Last year, among the students I was supervising, was a brilliant student from Indonesia who finally got her MSc with distinction: Mirta Amalia. Her dissertation explored and investigated the ways in which a multinational company susbsidiary devised and implemented the knowledge management strategy. It was a very interesting dissertation. She found fascinating empirical data on the importance of “enabling session” which was arguably vital in the process of tacit knowledge transfer within the company. However, she noted that this scheme was at large at risk as there had been no clear prioritisation.
I can keep on and on and on talking about her dissertation, but I’d better stop here. Contact her directly if you want to read her intriguing dissertation. What I want to say is that the way she formulated and wrote the dissertation was quite sophisticated and I thought the dissertation should not stop there. So I encouraged her to build on that work and write papers.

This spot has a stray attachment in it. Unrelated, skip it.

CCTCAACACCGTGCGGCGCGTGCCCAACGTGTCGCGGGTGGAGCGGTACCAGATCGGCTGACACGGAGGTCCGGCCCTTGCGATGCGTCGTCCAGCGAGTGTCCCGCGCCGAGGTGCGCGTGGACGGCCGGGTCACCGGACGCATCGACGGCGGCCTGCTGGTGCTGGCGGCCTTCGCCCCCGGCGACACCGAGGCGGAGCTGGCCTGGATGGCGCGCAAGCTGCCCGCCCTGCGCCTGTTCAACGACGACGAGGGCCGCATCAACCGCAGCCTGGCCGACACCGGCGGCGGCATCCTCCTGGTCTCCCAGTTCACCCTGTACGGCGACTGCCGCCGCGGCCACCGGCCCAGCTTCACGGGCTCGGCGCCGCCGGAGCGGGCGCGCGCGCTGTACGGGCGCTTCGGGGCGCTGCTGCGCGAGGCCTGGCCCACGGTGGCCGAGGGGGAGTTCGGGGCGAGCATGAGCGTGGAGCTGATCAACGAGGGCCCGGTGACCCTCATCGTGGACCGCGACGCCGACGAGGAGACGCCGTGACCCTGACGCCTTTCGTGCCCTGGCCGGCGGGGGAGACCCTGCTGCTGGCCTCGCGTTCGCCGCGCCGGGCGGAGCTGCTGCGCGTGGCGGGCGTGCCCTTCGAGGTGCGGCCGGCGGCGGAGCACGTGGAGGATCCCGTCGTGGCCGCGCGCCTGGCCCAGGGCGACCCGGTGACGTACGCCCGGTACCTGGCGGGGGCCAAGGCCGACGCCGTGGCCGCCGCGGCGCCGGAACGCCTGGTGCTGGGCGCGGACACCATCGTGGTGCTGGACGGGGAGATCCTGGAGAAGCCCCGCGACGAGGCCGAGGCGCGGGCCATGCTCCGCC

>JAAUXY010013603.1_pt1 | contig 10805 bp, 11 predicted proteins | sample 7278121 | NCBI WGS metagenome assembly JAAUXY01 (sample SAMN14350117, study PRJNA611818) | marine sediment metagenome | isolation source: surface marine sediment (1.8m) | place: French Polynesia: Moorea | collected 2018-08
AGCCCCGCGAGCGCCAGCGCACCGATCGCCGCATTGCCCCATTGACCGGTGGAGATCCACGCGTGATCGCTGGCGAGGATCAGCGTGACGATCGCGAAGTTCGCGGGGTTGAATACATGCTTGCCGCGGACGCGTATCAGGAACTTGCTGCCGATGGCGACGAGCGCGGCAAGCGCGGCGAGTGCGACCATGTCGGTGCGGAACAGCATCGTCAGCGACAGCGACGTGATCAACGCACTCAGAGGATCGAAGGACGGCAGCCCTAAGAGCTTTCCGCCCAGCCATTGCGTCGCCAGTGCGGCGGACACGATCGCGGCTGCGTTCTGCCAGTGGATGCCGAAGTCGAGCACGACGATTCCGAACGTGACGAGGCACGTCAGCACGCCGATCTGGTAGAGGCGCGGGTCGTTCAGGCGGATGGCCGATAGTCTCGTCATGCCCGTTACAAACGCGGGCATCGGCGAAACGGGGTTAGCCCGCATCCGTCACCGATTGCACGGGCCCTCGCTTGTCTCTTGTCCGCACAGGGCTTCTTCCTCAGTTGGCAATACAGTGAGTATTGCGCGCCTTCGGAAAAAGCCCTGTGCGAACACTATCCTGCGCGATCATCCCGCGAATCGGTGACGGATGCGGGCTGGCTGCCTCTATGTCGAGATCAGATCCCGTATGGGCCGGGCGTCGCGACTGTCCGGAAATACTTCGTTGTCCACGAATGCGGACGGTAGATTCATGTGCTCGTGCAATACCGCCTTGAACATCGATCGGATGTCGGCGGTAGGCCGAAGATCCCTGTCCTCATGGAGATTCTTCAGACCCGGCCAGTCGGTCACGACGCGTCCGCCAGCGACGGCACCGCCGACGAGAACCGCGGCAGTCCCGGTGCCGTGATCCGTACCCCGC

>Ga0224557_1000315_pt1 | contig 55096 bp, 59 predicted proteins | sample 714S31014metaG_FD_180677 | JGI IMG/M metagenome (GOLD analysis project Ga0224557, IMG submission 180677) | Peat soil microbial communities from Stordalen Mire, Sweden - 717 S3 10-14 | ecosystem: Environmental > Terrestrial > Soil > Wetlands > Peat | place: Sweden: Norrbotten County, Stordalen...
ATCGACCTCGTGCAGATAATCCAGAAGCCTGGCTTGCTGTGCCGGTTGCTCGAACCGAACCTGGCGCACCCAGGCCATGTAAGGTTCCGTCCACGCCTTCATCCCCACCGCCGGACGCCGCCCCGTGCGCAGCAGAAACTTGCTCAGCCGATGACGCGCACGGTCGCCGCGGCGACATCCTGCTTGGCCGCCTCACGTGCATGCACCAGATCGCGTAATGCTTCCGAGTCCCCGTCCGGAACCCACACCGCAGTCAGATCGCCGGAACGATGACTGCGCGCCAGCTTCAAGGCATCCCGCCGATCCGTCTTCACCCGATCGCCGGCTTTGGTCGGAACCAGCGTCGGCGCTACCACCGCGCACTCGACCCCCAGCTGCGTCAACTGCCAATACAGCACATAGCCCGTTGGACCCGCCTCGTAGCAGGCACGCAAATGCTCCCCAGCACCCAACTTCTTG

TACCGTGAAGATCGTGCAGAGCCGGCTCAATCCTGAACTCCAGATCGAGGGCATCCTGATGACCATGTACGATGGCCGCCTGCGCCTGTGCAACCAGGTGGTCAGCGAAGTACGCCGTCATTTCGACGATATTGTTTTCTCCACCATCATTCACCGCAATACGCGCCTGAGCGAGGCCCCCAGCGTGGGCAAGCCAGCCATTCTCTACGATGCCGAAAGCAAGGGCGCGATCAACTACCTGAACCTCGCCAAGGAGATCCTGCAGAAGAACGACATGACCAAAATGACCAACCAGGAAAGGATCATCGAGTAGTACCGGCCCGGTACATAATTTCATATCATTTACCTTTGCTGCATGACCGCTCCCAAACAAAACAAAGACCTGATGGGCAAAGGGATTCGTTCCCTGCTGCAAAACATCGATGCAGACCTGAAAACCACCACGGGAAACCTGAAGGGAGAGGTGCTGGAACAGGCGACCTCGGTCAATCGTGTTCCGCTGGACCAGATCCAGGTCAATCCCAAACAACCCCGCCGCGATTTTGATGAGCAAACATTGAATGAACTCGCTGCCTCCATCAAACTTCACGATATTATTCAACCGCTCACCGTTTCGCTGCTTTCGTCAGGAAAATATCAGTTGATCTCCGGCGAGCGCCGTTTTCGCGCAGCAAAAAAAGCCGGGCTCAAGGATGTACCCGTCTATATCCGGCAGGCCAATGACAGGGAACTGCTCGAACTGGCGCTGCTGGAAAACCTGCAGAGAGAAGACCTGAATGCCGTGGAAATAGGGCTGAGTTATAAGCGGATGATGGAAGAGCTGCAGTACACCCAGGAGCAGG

Rejoicing and lamentation greeted the collapse of the world trade talks in Cancun last week. Those who lamented represented the developed countries, which have had their pursuit of profit slowed down. Those celebrating included representatives of developing countries, which prematurely thought that it was a victory of the poor world against large corporations.